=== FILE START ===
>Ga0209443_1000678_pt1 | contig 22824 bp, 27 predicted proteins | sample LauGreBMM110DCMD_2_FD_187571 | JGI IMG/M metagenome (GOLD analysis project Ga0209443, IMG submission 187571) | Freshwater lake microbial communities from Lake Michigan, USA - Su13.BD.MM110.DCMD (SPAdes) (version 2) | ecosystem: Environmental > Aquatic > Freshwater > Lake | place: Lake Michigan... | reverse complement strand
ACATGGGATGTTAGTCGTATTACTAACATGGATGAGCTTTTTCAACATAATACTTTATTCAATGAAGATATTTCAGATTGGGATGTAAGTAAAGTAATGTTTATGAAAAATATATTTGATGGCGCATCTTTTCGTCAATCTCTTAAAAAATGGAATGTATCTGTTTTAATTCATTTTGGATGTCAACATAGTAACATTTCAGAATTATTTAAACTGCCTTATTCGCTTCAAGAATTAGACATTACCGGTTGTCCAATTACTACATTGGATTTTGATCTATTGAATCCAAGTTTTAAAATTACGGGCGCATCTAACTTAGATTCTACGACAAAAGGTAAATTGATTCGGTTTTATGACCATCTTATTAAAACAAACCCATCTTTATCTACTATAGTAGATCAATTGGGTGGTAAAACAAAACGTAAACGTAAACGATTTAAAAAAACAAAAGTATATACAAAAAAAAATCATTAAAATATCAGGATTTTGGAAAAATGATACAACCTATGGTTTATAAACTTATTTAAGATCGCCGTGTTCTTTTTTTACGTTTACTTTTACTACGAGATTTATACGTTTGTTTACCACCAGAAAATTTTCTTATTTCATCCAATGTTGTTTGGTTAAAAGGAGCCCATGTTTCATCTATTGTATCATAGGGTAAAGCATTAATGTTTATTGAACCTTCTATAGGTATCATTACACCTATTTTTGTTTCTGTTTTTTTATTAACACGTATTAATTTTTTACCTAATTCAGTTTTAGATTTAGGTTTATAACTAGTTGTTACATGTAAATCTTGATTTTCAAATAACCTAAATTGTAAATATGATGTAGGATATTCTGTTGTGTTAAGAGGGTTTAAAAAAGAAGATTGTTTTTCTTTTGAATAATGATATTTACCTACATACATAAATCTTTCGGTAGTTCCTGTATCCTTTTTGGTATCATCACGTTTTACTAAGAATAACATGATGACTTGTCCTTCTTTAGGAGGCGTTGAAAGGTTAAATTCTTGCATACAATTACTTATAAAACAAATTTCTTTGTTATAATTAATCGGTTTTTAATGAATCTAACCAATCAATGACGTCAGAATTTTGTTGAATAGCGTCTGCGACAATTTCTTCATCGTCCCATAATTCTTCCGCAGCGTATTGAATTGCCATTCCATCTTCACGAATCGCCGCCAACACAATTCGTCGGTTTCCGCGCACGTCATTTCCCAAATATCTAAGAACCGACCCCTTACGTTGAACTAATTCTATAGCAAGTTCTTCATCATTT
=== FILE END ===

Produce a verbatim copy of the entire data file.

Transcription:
>Ga0209443_1000678_pt1 | contig 22824 bp, 27 predicted proteins | sample LauGreBMM110DCMD_2_FD_187571 | JGI IMG/M metagenome (GOLD analysis project Ga0209443, IMG submission 187571) | Freshwater lake microbial communities from Lake Michigan, USA - Su13.BD.MM110.DCMD (SPAdes) (version 2) | ecosystem: Environmental > Aquatic > Freshwater > Lake | place: Lake Michigan... | reverse complement strand
ACATGGGATGTTAGTCGTATTACTAACATGGATGAGCTTTTTCAACATAATACTTTATTCAATGAAGATATTTCAGATTGGGATGTAAGTAAAGTAATGTTTATGAAAAATATATTTGATGGCGCATCTTTTCGTCAATCTCTTAAAAAATGGAATGTATCTGTTTTAATTCATTTTGGATGTCAACATAGTAACATTTCAGAATTATTTAAACTGCCTTATTCGCTTCAAGAATTAGACATTACCGGTTGTCCAATTACTACATTGGATTTTGATCTATTGAATCCAAGTTTTAAAATTACGGGCGCATCTAACTTAGATTCTACGACAAAAGGTAAATTGATTCGGTTTTATGACCATCTTATTAAAACAAACCCATCTTTATCTACTATAGTAGATCAATTGGGTGGTAAAACAAAACGTAAACGTAAACGATTTAAAAAAACAAAAGTATATACAAAAAAAAATCATTAAAATATCAGGATTTTGGAAAAATGATACAACCTATGGTTTATAAACTTATTTAAGATCGCCGTGTTCTTTTTTTACGTTTACTTTTACTACGAGATTTATACGTTTGTTTACCACCAGAAAATTTTCTTATTTCATCCAATGTTGTTTGGTTAAAAGGAGCCCATGTTTCATCTATTGTATCATAGGGTAAAGCATTAATGTTTATTGAACCTTCTATAGGTATCATTACACCTATTTTTGTTTCTGTTTTTTTATTAACACGTATTAATTTTTTACCTAATTCAGTTTTAGATTTAGGTTTATAACTAGTTGTTACATGTAAATCTTGATTTTCAAATAACCTAAATTGTAAATATGATGTAGGATATTCTGTTGTGTTAAGAGGGTTTAAAAAAGAAGATTGTTTTTCTTTTGAATAATGATATTTACCTACATACATAAATCTTTCGGTAGTTCCTGTATCCTTTTTGGTATCATCACGTTTTACTAAGAATAACATGATGACTTGTCCTTCTTTAGGAGGCGTTGAAAGGTTAAATTCTTGCATACAATTACTTATAAAACAAATTTCTTTGTTATAATTAATCGGTTTTTAATGAATCTAACCAATCAATGACGTCAGAATTTTGTTGAATAGCGTCTGCGACAATTTCTTCATCGTCCCATAATTCTTCCGCAGCGTATTGAATTGCCATTCCATCTTCACGAATCGCCGCCAACACAATTCGTCGGTTTCCGCGCACGTCATTTCCCAAATATCTAAGAACCGACCCCTTACGTTGAACTAATTCTATAGCAAGTTCTTCATCATTT